Experts to analyse remains at Tuam
Experts are to analyse whether there is any possibility of identifying the remains of babies buried at the Tuam Mother and Baby Home.
Children's Minister Katherine Zappone said she hopes there is a "real possibility" that bodies can by identified but said the process is "very complicated".
The minister has appointed forensic archaeologist Niamh McCullough to lead a team of international experts in juvenile osteoarchaeology, forensic anthropology and DNA analysis. It is believed hundreds of dead babies were buried in a sewage system at the Tuam site by nuns between 1925 and 1961.
Ms Zappone told the Dáil the type of work to be carried out in the coming months has not been done anywhere else in the world.
She said decisions will have to be taken as to whether the bodies should be exhumed or whether the site should be preserved in its current state.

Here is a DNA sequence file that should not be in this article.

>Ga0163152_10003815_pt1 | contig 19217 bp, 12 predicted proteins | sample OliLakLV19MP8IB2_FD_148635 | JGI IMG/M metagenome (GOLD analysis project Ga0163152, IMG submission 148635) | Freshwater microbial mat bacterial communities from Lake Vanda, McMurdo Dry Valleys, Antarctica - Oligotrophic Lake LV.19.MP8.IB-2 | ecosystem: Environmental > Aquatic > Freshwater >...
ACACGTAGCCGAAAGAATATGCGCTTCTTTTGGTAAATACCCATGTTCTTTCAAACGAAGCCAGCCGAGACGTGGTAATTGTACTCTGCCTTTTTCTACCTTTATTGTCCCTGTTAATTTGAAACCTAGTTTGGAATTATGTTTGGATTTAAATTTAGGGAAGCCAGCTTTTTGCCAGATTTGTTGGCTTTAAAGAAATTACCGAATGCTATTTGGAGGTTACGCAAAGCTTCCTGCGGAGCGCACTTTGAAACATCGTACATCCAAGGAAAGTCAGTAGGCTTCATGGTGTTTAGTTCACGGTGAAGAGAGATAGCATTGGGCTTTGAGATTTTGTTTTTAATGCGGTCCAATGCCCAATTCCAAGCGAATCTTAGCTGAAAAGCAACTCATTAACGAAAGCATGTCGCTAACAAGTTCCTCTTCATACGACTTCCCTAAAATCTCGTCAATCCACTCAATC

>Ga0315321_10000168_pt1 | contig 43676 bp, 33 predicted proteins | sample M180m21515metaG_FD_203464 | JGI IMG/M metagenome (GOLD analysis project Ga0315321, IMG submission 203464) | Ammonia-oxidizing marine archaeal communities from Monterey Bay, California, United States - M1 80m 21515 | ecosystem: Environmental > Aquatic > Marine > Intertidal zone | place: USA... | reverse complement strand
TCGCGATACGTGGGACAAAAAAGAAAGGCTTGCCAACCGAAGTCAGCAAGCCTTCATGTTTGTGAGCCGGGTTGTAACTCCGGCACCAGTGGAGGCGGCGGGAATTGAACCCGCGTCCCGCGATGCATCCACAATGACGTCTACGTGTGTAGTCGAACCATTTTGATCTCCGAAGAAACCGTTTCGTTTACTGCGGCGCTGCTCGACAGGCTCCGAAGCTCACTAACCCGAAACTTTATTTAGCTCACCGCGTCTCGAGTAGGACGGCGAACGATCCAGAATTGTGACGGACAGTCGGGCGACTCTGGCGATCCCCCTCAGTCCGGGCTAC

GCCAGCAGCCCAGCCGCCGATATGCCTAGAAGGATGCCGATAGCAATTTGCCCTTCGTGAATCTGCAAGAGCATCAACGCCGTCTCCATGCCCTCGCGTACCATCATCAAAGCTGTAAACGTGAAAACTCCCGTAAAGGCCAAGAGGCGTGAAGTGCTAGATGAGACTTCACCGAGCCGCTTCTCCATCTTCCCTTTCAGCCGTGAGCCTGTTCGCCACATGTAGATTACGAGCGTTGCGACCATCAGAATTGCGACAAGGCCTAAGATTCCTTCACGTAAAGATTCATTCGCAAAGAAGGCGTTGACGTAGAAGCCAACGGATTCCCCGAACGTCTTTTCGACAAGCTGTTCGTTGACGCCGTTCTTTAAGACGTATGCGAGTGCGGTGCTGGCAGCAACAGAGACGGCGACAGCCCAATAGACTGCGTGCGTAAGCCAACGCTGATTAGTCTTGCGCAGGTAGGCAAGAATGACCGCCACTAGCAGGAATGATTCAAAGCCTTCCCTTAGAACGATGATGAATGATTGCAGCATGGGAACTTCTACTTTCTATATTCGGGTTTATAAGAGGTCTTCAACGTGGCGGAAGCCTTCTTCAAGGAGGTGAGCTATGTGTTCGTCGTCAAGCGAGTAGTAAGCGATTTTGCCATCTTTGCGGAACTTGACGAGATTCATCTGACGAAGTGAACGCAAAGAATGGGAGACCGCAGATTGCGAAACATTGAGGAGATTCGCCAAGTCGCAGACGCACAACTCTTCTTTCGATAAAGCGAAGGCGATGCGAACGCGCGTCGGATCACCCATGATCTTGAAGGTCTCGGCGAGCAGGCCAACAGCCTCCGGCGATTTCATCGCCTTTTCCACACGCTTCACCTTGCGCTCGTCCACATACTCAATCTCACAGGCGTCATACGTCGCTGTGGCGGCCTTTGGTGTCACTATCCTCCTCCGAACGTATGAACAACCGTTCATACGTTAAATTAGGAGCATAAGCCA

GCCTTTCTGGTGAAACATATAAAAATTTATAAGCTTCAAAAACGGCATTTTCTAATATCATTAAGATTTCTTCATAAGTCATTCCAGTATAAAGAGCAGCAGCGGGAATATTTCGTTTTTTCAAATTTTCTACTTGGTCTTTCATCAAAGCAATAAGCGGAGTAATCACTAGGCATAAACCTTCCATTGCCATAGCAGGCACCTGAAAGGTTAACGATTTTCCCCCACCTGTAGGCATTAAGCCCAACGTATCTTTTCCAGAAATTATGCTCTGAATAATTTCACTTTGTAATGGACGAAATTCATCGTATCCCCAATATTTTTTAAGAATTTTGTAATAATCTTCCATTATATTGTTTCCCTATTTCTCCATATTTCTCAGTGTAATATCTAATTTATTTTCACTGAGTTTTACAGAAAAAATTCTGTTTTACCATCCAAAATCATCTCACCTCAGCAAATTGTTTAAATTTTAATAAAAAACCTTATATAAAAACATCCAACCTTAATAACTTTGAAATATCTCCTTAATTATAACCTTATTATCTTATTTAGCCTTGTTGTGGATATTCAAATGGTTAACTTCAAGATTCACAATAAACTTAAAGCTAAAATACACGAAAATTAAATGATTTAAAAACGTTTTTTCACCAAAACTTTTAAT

"My preference, which I know is shared by most people, is to encourage and support efforts to build towards a consensus on the next steps.
"We can only do this with full knowledge, or at least as much knowledge and information as we can garner," Ms Zappone said.
"If there is a consensus that we should recover the infant remains and try to identify them, we need to know if this is possible. We have made too many decisions in this country in the dark and we are not going to do that again in relation to Tuam."
The minister also announced her intention to invite the UN's special rapporteur on the promotion of truth, reparation and guarantee of non-recurrence, Pablo de Greiff, to visit Ireland in the coming months.
"He could help ensure that we are taking the right approach in terms of our response into the future," she said.
Ms McCullough is providing an initial technical report to the Government by the end of June and a more detailed report on the options for the future by the end of September.